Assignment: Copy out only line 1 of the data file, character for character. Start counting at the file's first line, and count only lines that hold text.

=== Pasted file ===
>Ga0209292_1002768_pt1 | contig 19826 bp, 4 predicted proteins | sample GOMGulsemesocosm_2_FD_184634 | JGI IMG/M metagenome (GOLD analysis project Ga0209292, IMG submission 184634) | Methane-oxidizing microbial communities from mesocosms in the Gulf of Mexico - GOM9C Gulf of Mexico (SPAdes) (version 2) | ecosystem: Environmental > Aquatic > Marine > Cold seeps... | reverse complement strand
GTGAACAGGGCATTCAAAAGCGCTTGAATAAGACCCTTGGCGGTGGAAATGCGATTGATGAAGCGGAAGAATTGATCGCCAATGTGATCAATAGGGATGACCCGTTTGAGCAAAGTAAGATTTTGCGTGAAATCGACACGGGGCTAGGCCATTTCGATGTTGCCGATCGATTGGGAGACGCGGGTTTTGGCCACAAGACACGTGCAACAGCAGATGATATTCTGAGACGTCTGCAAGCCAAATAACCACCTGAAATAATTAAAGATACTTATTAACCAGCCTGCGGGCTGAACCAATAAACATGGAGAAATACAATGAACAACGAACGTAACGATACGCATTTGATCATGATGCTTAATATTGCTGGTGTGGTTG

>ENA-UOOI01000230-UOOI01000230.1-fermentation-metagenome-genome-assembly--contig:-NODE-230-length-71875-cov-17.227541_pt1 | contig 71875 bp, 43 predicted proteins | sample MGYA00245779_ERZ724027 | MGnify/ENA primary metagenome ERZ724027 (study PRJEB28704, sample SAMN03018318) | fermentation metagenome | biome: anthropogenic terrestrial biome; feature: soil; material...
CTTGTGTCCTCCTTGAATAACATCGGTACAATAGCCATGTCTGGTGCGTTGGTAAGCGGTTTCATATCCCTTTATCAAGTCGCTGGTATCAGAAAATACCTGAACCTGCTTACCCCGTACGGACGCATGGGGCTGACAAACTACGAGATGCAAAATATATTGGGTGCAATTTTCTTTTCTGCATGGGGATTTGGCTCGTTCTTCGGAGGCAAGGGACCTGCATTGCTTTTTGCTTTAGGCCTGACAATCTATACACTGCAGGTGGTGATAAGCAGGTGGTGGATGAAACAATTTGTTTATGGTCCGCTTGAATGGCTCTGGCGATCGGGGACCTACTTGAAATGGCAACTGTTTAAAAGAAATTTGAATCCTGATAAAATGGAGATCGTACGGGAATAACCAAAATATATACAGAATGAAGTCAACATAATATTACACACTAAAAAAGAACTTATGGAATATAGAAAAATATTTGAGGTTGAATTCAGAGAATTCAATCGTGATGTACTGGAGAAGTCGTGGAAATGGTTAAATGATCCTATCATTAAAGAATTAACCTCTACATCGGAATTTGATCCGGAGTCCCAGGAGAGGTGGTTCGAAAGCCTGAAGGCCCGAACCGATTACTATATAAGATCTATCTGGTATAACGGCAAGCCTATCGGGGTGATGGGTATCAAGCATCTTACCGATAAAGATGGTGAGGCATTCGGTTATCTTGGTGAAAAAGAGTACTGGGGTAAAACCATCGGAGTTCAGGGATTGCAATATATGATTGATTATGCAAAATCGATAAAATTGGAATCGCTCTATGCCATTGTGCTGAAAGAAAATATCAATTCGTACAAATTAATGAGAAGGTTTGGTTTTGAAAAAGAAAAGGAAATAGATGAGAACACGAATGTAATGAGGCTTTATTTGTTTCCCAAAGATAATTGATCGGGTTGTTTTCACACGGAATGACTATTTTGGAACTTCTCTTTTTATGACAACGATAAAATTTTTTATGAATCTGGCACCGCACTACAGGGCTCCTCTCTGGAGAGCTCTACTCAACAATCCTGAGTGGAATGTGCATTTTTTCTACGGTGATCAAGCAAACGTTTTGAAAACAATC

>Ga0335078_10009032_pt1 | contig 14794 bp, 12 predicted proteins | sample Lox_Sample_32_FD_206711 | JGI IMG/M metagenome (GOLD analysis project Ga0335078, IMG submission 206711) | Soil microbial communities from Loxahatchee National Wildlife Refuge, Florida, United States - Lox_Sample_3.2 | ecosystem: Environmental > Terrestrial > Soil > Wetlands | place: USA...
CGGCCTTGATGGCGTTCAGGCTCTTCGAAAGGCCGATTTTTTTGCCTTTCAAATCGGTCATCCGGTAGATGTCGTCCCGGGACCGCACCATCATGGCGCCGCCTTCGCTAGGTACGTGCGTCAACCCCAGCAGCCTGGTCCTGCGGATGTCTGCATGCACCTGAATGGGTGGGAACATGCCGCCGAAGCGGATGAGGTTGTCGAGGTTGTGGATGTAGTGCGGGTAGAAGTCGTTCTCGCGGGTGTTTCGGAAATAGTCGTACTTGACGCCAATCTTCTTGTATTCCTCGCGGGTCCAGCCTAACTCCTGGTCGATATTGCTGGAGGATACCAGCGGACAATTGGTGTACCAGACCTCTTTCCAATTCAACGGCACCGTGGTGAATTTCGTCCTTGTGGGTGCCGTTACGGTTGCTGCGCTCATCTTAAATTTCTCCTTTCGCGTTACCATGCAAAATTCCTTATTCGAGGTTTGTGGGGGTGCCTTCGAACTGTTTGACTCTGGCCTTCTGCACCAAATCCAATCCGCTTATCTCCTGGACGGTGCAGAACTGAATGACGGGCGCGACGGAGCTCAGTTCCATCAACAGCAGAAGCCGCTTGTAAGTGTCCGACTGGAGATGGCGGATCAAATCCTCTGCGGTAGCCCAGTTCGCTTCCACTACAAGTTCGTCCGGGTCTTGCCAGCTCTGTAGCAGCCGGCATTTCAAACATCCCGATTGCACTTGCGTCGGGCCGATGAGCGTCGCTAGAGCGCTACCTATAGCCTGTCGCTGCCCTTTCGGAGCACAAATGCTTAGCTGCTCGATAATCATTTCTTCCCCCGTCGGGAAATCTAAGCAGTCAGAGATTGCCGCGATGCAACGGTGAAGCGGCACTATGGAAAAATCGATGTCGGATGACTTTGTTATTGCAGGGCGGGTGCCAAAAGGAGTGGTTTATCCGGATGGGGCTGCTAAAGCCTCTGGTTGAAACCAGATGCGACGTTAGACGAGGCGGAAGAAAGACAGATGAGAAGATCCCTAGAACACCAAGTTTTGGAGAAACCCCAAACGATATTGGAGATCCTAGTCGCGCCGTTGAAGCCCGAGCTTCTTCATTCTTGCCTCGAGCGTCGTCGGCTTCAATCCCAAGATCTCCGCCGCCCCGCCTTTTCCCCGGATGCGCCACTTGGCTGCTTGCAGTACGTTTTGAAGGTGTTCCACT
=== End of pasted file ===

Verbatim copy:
>Ga0209292_1002768_pt1 | contig 19826 bp, 4 predicted proteins | sample GOMGulsemesocosm_2_FD_184634 | JGI IMG/M metagenome (GOLD analysis project Ga0209292, IMG submission 184634) | Methane-oxidizing microbial communities from mesocosms in the Gulf of Mexico - GOM9C Gulf of Mexico (SPAdes) (version 2) | ecosystem: Environmental > Aquatic > Marine > Cold seeps... | reverse complement strand